US bike trade veteran says he could put the quick back into QR - BikeBiz

US bike trade veteran says he could put the quick back into QR

John Neugent, a consultant to the US bike trade and owner of Neuvation Cycling, a small-time innovations company, has been in the bicycle business for 30+ years. He's owned a bike shop, been a rep, and been VP's of sales, marketing, purchasing, and product development. At one time he was president of Sachs Bicycle Components in the US. If he makes a modification to his new QR skewer, he claims it could be a fix for the QR/disc brake problem...
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Neugent's Quick lever opens outside of the fork bosses and has two locking positions so you have to hold a button to open or close it. It can't open by itself, he says.

The Quick lever is made from extruded 6000 series black anodized alloy, is chrome plated and has a 5mm shaft. Chrome-plated steel inserts bite into dropouts for additional security. And there's a plastic insert on an adjusting nut which helps prevent nut loosening.

Interestingly, there's an 'open/closed' indicator. The cam has two locking positions: one in the true closed position, the second in a position that is still inside the fork bosses in case the user didn't really close it right the first time.

Neugent told BikeBiz.co.uk his lever would still need beefing up if it was to be a possible cure for the QR/disc brake problem.

"With the addition of a set screw on the adjusting nut, you would have a skewer that literally locked into position and would not unthread itself. You can also remove the wheel quickly."

But does he have loads and loads of stock, just in case there's a run on his levers?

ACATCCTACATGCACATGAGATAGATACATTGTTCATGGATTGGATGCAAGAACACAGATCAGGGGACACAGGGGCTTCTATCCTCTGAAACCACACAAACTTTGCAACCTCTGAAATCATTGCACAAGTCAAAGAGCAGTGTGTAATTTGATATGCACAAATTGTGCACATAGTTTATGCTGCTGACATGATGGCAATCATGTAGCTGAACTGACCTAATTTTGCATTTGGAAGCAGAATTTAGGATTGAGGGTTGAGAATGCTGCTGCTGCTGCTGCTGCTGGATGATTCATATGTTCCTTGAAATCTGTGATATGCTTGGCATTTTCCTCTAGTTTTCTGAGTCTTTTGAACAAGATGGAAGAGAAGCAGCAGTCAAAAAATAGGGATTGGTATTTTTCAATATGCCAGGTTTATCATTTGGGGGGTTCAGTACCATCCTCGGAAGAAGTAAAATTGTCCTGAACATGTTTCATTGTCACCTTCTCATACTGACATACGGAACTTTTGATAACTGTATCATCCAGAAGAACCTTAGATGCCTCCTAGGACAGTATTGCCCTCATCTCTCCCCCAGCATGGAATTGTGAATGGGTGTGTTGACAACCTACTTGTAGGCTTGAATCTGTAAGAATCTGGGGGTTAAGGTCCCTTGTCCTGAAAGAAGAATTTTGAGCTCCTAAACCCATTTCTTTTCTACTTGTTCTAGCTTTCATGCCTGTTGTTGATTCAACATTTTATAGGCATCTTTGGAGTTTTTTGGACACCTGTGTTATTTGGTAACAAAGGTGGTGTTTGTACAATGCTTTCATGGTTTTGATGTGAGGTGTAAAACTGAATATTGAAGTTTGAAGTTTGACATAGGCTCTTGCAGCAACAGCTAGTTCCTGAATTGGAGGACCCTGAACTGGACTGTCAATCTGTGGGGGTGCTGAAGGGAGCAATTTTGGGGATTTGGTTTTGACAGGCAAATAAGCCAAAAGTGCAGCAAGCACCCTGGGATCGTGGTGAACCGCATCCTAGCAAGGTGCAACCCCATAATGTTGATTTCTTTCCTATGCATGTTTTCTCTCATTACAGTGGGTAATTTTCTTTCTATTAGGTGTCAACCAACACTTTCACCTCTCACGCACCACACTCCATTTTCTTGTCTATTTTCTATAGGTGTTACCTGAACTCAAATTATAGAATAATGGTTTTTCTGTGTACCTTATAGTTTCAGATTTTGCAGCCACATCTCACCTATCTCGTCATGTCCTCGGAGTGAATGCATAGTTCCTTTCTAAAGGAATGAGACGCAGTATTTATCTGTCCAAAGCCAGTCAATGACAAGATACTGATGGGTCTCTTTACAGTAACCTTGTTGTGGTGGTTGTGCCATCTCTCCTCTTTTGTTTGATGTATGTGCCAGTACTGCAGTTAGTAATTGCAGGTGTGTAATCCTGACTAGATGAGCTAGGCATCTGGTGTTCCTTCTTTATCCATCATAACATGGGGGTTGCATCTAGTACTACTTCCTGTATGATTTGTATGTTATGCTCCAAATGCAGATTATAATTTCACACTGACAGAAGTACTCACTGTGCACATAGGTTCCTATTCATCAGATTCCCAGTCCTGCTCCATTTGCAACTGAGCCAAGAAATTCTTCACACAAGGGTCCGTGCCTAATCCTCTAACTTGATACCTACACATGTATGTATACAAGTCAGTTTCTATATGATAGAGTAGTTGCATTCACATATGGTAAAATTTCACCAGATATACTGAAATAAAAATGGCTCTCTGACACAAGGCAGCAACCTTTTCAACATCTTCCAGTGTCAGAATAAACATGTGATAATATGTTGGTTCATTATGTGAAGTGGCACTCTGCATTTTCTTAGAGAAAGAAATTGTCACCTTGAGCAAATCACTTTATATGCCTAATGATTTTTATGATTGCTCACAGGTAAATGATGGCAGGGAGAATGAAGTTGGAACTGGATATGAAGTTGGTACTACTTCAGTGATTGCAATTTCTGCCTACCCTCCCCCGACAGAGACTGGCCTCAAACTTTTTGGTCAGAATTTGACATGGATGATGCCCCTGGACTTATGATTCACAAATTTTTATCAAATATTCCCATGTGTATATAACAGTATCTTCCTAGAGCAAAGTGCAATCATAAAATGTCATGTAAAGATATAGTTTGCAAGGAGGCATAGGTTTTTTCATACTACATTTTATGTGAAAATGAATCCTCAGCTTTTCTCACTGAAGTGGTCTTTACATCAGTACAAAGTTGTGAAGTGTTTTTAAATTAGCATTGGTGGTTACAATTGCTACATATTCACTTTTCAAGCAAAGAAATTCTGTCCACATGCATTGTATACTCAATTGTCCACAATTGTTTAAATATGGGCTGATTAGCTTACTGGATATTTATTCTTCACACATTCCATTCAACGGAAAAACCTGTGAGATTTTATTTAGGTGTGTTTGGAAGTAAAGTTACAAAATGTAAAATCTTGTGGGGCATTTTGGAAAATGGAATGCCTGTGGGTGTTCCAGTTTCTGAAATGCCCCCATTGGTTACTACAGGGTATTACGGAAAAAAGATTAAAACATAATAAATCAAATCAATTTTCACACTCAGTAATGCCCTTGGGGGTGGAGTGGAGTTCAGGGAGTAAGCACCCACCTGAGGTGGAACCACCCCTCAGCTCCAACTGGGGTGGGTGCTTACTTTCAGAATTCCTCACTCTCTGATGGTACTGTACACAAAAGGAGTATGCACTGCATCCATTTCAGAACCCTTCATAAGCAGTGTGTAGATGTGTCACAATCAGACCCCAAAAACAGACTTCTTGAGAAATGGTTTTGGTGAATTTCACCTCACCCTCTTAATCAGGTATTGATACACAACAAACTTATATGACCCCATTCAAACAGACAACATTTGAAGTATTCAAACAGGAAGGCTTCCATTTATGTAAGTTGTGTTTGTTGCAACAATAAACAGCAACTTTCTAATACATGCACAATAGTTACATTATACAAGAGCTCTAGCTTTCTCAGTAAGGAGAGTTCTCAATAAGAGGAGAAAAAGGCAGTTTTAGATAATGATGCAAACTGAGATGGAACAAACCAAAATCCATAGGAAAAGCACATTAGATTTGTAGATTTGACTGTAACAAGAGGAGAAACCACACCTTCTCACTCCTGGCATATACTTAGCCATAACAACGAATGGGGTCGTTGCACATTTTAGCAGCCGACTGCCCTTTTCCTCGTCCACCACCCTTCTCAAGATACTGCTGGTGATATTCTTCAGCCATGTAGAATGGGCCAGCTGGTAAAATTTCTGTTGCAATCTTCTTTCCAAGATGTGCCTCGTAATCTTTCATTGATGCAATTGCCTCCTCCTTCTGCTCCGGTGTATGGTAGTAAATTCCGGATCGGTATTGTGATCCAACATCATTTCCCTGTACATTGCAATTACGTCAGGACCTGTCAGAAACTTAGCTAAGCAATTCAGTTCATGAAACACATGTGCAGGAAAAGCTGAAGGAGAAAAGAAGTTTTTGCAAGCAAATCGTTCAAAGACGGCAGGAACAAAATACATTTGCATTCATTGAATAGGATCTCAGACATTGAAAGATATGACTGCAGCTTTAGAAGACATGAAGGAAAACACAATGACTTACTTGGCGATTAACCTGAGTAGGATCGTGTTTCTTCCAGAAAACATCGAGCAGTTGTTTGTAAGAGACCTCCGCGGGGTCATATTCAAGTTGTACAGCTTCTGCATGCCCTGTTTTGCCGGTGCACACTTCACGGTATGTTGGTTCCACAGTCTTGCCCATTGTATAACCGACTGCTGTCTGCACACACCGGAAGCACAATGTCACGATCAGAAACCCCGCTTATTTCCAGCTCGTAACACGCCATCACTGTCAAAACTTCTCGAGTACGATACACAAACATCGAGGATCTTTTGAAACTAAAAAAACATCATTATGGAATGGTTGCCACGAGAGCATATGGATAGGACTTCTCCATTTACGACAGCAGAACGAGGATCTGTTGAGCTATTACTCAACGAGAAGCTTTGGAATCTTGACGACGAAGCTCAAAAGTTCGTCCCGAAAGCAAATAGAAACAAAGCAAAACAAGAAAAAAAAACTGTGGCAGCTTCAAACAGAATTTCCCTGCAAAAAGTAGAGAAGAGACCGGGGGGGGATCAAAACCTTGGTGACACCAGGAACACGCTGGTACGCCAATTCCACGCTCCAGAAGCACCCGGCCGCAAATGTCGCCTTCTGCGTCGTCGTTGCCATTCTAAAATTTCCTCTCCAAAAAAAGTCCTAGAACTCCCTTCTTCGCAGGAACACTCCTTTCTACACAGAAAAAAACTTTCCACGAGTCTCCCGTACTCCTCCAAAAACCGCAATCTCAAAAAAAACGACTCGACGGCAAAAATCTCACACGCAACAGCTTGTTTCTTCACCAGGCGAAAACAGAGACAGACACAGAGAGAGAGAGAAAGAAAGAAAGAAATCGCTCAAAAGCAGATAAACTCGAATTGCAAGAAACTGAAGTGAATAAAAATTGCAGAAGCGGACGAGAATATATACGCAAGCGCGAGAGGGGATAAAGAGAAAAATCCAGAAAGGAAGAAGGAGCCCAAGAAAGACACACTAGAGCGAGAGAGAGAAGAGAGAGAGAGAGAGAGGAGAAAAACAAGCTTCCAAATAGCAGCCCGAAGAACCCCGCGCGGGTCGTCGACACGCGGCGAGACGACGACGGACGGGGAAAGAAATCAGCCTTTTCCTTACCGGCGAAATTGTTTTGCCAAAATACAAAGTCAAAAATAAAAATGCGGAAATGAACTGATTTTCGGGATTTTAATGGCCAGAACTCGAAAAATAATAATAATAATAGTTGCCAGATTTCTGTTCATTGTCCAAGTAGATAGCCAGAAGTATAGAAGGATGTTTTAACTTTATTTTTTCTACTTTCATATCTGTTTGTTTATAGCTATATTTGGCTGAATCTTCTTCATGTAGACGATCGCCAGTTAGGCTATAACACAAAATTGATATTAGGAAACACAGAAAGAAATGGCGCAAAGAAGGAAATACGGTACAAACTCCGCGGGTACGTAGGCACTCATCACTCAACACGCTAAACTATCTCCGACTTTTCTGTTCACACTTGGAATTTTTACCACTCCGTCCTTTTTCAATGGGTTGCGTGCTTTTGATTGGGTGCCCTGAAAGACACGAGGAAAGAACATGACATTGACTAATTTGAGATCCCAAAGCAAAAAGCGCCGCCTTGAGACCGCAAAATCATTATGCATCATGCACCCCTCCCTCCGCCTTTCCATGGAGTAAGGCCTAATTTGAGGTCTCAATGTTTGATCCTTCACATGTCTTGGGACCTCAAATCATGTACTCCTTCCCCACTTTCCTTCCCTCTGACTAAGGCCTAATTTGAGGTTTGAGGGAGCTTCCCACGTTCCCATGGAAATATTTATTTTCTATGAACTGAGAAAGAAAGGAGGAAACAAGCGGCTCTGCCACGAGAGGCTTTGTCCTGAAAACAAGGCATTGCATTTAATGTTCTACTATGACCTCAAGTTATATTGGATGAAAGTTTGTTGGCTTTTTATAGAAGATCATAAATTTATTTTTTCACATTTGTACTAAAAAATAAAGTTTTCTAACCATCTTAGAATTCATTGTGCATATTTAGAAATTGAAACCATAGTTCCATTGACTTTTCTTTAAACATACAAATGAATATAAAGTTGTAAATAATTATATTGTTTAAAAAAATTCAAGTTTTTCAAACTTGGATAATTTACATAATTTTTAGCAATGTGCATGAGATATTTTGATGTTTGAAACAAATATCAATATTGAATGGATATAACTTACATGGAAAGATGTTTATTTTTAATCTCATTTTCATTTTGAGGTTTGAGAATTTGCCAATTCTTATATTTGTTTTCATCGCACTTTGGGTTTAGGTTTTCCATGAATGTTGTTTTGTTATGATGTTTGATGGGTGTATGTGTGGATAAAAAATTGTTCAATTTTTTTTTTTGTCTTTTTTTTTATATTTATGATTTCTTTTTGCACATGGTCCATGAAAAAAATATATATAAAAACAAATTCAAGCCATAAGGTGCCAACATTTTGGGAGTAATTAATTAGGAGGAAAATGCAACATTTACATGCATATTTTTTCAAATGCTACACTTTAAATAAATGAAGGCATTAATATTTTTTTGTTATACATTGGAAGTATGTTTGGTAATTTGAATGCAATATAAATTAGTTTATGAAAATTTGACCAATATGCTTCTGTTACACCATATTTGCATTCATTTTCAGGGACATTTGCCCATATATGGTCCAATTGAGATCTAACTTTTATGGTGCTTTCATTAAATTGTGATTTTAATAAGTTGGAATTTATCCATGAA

"I have some stock in the US on the current generation and have just asked the maker to get me some adjusting nuts with set screws to try it out."

Neugent's website makes no mention of the QR/disc brake problem but does contain interesting asides on QR safety in general.

"[When] mountain Biking became extremely popular, people noticed that if they went over a jump and the quick release was not secure, the wheel could come off. This is not a good thing. On road bikes, this almost never happened but Mountain Biking changed everything.

"Enter the fork bosses that are now on all bikes. This was not mandated but anyone who makes bikes knows that safety is the most important concern - especially when it comes to front wheels falling off.

"[Existing QRs} took the quick out of quick release - which, of course, is better than doing a face plant when your wheel falls off. Other people file off their bosses so that they can put the quick back into their current quick release. You can easily spot these people because they are the ones with the noticeable face-plant scars."

"The thought occurred to me that if you just make the travel longer (to avoid the "lawyer lips") you could get in real trouble because the wheel could fall out. So we added two safety locking positions on the cam pin so that you have to push the little button to open or close it. Now even that proverbial branch cannot pop these open without human assistance."

It's now over to the tech-head readers of this site to appraise Neugent's possible solution...

http://www.neuvationcycling.com/5%20MM.htm#Face%20plant%20story

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